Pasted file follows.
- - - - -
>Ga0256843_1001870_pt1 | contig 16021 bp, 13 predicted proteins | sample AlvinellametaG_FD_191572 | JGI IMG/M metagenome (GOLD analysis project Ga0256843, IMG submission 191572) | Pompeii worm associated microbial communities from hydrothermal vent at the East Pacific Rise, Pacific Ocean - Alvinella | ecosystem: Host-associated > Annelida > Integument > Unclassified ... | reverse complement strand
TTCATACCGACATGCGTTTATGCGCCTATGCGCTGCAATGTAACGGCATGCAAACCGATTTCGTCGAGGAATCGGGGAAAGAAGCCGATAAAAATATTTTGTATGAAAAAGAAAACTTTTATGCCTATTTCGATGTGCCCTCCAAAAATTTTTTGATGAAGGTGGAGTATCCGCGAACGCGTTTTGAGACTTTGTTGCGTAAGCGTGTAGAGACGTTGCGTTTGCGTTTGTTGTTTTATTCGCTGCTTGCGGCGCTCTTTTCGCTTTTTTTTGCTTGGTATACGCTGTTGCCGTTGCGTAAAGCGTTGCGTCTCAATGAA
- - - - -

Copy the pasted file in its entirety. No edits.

>Ga0256843_1001870_pt1 | contig 16021 bp, 13 predicted proteins | sample AlvinellametaG_FD_191572 | JGI IMG/M metagenome (GOLD analysis project Ga0256843, IMG submission 191572) | Pompeii worm associated microbial communities from hydrothermal vent at the East Pacific Rise, Pacific Ocean - Alvinella | ecosystem: Host-associated > Annelida > Integument > Unclassified ... | reverse complement strand
TTCATACCGACATGCGTTTATGCGCCTATGCGCTGCAATGTAACGGCATGCAAACCGATTTCGTCGAGGAATCGGGGAAAGAAGCCGATAAAAATATTTTGTATGAAAAAGAAAACTTTTATGCCTATTTCGATGTGCCCTCCAAAAATTTTTTGATGAAGGTGGAGTATCCGCGAACGCGTTTTGAGACTTTGTTGCGTAAGCGTGTAGAGACGTTGCGTTTGCGTTTGTTGTTTTATTCGCTGCTTGCGGCGCTCTTTTCGCTTTTTTTTGCTTGGTATACGCTGTTGCCGTTGCGTAAAGCGTTGCGTCTCAATGAA